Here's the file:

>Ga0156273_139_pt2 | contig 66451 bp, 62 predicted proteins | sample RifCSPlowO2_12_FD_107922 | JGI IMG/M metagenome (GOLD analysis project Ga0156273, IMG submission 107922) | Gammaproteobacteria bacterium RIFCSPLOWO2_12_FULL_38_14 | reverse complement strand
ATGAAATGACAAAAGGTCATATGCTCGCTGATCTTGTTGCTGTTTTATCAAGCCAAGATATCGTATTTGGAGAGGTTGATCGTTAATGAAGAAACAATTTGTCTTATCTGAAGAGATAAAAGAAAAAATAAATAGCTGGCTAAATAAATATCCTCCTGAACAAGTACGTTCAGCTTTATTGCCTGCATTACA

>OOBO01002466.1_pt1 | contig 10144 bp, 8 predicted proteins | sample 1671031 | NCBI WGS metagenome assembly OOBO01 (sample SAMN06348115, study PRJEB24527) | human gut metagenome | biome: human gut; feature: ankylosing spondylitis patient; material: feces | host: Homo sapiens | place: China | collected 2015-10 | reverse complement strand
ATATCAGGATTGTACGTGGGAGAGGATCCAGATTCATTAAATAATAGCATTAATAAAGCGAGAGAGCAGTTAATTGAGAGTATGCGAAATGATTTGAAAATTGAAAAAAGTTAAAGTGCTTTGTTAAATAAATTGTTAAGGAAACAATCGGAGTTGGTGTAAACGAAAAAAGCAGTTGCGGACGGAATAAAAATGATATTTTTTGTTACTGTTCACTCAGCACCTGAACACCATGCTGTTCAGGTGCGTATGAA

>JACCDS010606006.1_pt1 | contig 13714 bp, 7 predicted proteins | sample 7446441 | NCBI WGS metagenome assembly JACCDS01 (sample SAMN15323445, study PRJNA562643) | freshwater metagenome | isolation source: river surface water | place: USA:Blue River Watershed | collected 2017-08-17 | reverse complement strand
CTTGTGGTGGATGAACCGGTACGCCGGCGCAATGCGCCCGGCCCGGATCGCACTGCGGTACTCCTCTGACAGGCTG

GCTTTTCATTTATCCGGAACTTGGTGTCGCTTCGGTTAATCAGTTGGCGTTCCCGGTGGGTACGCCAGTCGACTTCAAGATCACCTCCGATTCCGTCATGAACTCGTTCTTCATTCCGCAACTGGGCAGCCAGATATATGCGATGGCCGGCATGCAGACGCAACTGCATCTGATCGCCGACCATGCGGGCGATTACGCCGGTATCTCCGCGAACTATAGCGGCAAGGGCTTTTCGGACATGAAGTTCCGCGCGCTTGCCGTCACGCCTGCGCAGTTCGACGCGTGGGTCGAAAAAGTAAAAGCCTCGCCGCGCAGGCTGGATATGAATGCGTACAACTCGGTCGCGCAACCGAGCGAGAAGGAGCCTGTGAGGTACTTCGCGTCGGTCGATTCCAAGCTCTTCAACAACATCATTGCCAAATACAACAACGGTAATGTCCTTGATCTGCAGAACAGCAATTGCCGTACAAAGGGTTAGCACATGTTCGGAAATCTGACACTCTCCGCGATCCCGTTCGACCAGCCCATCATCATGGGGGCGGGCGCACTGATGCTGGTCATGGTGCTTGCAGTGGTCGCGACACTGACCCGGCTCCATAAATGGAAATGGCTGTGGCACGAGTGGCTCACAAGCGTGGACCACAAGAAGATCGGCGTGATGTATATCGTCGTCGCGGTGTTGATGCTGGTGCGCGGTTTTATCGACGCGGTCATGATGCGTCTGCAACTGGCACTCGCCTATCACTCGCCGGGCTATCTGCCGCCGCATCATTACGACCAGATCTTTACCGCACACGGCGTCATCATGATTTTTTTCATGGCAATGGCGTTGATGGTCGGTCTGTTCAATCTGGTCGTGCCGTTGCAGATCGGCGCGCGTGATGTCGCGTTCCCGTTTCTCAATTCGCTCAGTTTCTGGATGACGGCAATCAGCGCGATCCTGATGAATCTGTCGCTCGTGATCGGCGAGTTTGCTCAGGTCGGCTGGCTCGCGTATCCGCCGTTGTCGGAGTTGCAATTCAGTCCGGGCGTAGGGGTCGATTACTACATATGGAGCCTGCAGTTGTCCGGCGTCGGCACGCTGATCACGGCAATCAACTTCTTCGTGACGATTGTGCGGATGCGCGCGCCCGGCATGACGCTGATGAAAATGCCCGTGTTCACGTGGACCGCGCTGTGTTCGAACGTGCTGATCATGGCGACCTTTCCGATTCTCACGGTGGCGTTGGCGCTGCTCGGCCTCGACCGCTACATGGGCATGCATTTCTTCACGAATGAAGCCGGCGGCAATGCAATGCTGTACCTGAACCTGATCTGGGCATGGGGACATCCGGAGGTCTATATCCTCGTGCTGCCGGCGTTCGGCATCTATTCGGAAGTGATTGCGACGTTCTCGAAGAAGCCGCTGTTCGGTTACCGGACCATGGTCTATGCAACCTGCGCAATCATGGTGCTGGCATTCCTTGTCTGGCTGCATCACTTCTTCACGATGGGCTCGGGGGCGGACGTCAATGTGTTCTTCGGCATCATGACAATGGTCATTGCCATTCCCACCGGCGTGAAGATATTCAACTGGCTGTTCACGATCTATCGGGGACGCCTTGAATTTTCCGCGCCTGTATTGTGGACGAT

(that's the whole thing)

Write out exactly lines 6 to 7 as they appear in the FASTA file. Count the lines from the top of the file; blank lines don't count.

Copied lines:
CTTGTGGTGGATGAACCGGTACGCCGGCGCAATGCGCCCGGCCCGGATCGCACTGCGGTACTCCTCTGACAGGCTG

GCTTTTCATTTATCCGGAACTTGGTGTCGCTTCGGTTAATCAGTTGGCGTTCCCGGTGGGTACGCCAGTCGACTTCAAGATCACCTCCGATTCCGTCATGAACTCGTTCTTCATTCCGCAACTGGGCAGCCAGATATATGCGATGGCCGGCATGCAGACGCAACTGCATCTGATCGCCGACCATGCGGGCGATTACGCCGGTATCTCCGCGAACTATAGCGGCAAGGGCTTTTCGGACATGAAGTTCCGCGCGCTTGCCGTCACGCCTGCGCAGTTCGACGCGTGGGTCGAAAAAGTAAAAGCCTCGCCGCGCAGGCTGGATATGAATGCGTACAACTCGGTCGCGCAACCGAGCGAGAAGGAGCCTGTGAGGTACTTCGCGTCGGTCGATTCCAAGCTCTTCAACAACATCATTGCCAAATACAACAACGGTAATGTCCTTGATCTGCAGAACAGCAATTGCCGTACAAAGGGTTAGCACATGTTCGGAAATCTGACACTCTCCGCGATCCCGTTCGACCAGCCCATCATCATGGGGGCGGGCGCACTGATGCTGGTCATGGTGCTTGCAGTGGTCGCGACACTGACCCGGCTCCATAAATGGAAATGGCTGTGGCACGAGTGGCTCACAAGCGTGGACCACAAGAAGATCGGCGTGATGTATATCGTCGTCGCGGTGTTGATGCTGGTGCGCGGTTTTATCGACGCGGTCATGATGCGTCTGCAACTGGCACTCGCCTATCACTCGCCGGGCTATCTGCCGCCGCATCATTACGACCAGATCTTTACCGCACACGGCGTCATCATGATTTTTTTCATGGCAATGGCGTTGATGGTCGGTCTGTTCAATCTGGTCGTGCCGTTGCAGATCGGCGCGCGTGATGTCGCGTTCCCGTTTCTCAATTCGCTCAGTTTCTGGATGACGGCAATCAGCGCGATCCTGATGAATCTGTCGCTCGTGATCGGCGAGTTTGCTCAGGTCGGCTGGCTCGCGTATCCGCCGTTGTCGGAGTTGCAATTCAGTCCGGGCGTAGGGGTCGATTACTACATATGGAGCCTGCAGTTGTCCGGCGTCGGCACGCTGATCACGGCAATCAACTTCTTCGTGACGATTGTGCGGATGCGCGCGCCCGGCATGACGCTGATGAAAATGCCCGTGTTCACGTGGACCGCGCTGTGTTCGAACGTGCTGATCATGGCGACCTTTCCGATTCTCACGGTGGCGTTGGCGCTGCTCGGCCTCGACCGCTACATGGGCATGCATTTCTTCACGAATGAAGCCGGCGGCAATGCAATGCTGTACCTGAACCTGATCTGGGCATGGGGACATCCGGAGGTCTATATCCTCGTGCTGCCGGCGTTCGGCATCTATTCGGAAGTGATTGCGACGTTCTCGAAGAAGCCGCTGTTCGGTTACCGGACCATGGTCTATGCAACCTGCGCAATCATGGTGCTGGCATTCCTTGTCTGGCTGCATCACTTCTTCACGATGGGCTCGGGGGCGGACGTCAATGTGTTCTTCGGCATCATGACAATGGTCATTGCCATTCCCACCGGCGTGAAGATATTCAACTGGCTGTTCACGATCTATCGGGGACGCCTTGAATTTTCCGCGCCTGTATTGTGGACGAT